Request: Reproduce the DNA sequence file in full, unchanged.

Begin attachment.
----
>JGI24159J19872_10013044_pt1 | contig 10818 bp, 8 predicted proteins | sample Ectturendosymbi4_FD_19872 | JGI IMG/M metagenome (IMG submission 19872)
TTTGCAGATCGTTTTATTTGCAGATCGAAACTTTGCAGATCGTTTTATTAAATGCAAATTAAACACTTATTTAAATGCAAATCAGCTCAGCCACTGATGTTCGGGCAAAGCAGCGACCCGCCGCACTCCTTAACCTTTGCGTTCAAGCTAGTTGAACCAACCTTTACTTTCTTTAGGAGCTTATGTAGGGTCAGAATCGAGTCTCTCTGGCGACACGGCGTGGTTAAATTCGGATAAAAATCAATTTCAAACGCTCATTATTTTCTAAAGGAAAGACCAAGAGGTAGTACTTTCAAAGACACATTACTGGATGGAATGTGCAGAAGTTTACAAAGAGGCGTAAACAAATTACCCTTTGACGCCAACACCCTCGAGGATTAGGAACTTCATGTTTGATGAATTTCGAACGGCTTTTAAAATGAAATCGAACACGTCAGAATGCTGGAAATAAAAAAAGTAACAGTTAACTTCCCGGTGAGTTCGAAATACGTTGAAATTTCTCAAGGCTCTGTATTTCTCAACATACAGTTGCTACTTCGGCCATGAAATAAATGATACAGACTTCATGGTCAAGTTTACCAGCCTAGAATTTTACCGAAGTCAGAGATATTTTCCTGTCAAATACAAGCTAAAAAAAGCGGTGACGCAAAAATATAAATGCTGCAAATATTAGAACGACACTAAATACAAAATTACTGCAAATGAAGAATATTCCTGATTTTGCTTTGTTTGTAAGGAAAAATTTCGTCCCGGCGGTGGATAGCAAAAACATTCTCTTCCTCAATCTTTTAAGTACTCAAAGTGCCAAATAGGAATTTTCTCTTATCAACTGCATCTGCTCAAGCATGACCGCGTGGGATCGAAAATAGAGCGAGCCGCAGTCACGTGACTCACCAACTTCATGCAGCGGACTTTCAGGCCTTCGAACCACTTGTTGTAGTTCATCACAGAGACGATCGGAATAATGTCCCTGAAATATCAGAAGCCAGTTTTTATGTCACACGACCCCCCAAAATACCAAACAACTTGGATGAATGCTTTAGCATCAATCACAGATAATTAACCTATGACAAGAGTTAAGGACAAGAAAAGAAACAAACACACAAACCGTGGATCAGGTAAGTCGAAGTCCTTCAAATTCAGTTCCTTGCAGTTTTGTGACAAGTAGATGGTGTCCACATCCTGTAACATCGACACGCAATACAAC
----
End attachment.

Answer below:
>JGI24159J19872_10013044_pt1 | contig 10818 bp, 8 predicted proteins | sample Ectturendosymbi4_FD_19872 | JGI IMG/M metagenome (IMG submission 19872)
TTTGCAGATCGTTTTATTTGCAGATCGAAACTTTGCAGATCGTTTTATTAAATGCAAATTAAACACTTATTTAAATGCAAATCAGCTCAGCCACTGATGTTCGGGCAAAGCAGCGACCCGCCGCACTCCTTAACCTTTGCGTTCAAGCTAGTTGAACCAACCTTTACTTTCTTTAGGAGCTTATGTAGGGTCAGAATCGAGTCTCTCTGGCGACACGGCGTGGTTAAATTCGGATAAAAATCAATTTCAAACGCTCATTATTTTCTAAAGGAAAGACCAAGAGGTAGTACTTTCAAAGACACATTACTGGATGGAATGTGCAGAAGTTTACAAAGAGGCGTAAACAAATTACCCTTTGACGCCAACACCCTCGAGGATTAGGAACTTCATGTTTGATGAATTTCGAACGGCTTTTAAAATGAAATCGAACACGTCAGAATGCTGGAAATAAAAAAAGTAACAGTTAACTTCCCGGTGAGTTCGAAATACGTTGAAATTTCTCAAGGCTCTGTATTTCTCAACATACAGTTGCTACTTCGGCCATGAAATAAATGATACAGACTTCATGGTCAAGTTTACCAGCCTAGAATTTTACCGAAGTCAGAGATATTTTCCTGTCAAATACAAGCTAAAAAAAGCGGTGACGCAAAAATATAAATGCTGCAAATATTAGAACGACACTAAATACAAAATTACTGCAAATGAAGAATATTCCTGATTTTGCTTTGTTTGTAAGGAAAAATTTCGTCCCGGCGGTGGATAGCAAAAACATTCTCTTCCTCAATCTTTTAAGTACTCAAAGTGCCAAATAGGAATTTTCTCTTATCAACTGCATCTGCTCAAGCATGACCGCGTGGGATCGAAAATAGAGCGAGCCGCAGTCACGTGACTCACCAACTTCATGCAGCGGACTTTCAGGCCTTCGAACCACTTGTTGTAGTTCATCACAGAGACGATCGGAATAATGTCCCTGAAATATCAGAAGCCAGTTTTTATGTCACACGACCCCCCAAAATACCAAACAACTTGGATGAATGCTTTAGCATCAATCACAGATAATTAACCTATGACAAGAGTTAAGGACAAGAAAAGAAACAAACACACAAACCGTGGATCAGGTAAGTCGAAGTCCTTCAAATTCAGTTCCTTGCAGTTTTGTGACAAGTAGATGGTGTCCACATCCTGTAACATCGACACGCAATACAAC